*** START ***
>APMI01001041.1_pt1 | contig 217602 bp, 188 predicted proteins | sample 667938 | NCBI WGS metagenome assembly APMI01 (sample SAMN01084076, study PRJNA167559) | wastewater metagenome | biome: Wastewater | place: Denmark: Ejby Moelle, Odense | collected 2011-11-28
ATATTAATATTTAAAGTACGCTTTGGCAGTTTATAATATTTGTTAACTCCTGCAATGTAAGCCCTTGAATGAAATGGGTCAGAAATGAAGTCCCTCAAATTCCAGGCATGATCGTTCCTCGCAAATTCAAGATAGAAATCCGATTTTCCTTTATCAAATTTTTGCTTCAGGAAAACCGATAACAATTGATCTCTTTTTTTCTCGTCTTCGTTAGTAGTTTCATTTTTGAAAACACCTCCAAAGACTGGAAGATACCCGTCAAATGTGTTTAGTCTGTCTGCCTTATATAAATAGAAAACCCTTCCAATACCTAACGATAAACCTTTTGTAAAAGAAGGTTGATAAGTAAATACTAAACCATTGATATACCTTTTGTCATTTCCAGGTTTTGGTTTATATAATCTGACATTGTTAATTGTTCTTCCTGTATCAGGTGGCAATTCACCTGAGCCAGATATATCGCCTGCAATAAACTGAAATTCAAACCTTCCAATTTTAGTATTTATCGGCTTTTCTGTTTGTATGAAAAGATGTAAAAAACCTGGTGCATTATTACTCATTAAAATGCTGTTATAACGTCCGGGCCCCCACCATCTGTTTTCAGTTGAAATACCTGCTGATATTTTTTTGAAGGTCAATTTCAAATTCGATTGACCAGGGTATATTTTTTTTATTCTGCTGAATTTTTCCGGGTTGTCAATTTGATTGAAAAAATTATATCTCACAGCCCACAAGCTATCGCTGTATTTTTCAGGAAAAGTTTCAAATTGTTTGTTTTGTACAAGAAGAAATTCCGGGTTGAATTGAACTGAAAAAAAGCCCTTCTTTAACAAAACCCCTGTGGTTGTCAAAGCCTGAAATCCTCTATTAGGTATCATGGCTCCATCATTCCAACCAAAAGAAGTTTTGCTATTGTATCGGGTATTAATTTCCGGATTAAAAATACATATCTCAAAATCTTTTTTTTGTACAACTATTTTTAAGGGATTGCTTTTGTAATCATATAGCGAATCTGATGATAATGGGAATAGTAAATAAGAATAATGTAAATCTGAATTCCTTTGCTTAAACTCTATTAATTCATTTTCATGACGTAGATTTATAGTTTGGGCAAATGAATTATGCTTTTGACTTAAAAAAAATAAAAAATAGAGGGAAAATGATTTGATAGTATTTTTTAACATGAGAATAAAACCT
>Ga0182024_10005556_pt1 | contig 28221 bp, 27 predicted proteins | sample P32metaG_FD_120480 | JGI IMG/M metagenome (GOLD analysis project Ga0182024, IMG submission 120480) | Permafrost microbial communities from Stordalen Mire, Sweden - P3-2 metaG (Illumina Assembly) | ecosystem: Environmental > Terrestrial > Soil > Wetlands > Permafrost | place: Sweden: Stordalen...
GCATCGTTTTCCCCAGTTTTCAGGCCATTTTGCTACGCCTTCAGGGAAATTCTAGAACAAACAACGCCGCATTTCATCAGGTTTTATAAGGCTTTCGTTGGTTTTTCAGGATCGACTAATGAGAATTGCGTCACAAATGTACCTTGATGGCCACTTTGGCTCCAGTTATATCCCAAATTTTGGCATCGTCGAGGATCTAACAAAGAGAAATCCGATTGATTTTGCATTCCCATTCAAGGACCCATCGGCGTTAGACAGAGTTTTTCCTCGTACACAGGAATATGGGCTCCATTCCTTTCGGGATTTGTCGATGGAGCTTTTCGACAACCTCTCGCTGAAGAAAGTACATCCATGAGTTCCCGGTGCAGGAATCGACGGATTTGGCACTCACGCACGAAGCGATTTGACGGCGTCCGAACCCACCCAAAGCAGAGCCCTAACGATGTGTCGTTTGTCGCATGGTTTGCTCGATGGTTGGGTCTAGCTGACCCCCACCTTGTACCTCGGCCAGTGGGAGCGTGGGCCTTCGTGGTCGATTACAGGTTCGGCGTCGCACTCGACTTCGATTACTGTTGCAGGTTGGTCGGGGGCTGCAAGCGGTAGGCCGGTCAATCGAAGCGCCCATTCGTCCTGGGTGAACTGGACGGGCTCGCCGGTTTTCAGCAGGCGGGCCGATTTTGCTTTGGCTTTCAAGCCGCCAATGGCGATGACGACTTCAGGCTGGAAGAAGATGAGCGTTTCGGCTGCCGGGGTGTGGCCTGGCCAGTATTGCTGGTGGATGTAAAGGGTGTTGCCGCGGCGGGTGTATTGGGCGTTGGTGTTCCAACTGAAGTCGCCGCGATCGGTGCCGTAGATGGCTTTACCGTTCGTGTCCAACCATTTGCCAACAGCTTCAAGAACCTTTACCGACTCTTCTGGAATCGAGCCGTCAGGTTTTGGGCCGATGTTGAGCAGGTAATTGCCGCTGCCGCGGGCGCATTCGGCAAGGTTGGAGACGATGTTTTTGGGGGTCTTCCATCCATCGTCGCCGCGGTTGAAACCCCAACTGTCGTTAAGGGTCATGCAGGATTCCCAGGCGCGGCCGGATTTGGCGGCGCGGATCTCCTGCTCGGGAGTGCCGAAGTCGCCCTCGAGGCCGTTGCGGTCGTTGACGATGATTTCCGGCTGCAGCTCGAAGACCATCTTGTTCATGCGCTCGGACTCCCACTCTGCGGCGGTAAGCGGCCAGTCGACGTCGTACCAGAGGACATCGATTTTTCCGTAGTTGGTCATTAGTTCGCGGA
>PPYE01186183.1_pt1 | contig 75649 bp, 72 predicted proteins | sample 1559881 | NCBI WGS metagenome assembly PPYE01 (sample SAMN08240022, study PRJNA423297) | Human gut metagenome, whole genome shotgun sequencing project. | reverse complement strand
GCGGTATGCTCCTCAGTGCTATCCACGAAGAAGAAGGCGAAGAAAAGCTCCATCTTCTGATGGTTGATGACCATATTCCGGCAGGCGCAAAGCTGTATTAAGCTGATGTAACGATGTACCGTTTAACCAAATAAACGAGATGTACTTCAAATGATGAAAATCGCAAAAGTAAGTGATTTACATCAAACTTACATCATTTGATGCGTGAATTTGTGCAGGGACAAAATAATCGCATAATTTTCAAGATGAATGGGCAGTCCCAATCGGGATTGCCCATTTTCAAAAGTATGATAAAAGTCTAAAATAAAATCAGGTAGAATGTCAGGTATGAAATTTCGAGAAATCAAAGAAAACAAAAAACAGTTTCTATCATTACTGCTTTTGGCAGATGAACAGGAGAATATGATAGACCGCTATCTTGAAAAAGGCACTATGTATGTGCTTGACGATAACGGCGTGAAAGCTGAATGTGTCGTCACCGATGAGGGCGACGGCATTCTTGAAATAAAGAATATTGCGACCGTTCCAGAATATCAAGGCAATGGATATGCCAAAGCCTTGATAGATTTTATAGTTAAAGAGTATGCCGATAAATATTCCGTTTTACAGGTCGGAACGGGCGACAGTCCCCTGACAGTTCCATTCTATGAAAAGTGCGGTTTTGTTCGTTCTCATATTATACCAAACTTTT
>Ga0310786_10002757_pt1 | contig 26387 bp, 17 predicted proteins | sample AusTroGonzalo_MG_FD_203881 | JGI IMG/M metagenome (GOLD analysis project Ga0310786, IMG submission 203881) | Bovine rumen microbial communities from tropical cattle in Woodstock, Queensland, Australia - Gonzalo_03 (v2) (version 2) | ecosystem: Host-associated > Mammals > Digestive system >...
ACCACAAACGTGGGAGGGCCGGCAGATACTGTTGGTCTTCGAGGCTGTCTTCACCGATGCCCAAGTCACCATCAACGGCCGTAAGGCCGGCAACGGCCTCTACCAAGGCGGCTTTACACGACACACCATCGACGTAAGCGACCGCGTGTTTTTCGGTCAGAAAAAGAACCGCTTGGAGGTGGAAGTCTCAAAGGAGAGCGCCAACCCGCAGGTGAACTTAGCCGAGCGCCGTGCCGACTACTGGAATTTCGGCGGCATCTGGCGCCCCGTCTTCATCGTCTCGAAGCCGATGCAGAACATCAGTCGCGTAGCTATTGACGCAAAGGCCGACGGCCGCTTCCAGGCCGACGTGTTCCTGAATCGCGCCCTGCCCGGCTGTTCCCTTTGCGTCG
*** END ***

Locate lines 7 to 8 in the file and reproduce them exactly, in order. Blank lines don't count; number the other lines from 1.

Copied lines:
>Ga0310786_10002757_pt1 | contig 26387 bp, 17 predicted proteins | sample AusTroGonzalo_MG_FD_203881 | JGI IMG/M metagenome (GOLD analysis project Ga0310786, IMG submission 203881) | Bovine rumen microbial communities from tropical cattle in Woodstock, Queensland, Australia - Gonzalo_03 (v2) (version 2) | ecosystem: Host-associated > Mammals > Digestive system >...
ACCACAAACGTGGGAGGGCCGGCAGATACTGTTGGTCTTCGAGGCTGTCTTCACCGATGCCCAAGTCACCATCAACGGCCGTAAGGCCGGCAACGGCCTCTACCAAGGCGGCTTTACACGACACACCATCGACGTAAGCGACCGCGTGTTTTTCGGTCAGAAAAAGAACCGCTTGGAGGTGGAAGTCTCAAAGGAGAGCGCCAACCCGCAGGTGAACTTAGCCGAGCGCCGTGCCGACTACTGGAATTTCGGCGGCATCTGGCGCCCCGTCTTCATCGTCTCGAAGCCGATGCAGAACATCAGTCGCGTAGCTATTGACGCAAAGGCCGACGGCCGCTTCCAGGCCGACGTGTTCCTGAATCGCGCCCTGCCCGGCTGTTCCCTTTGCGTCG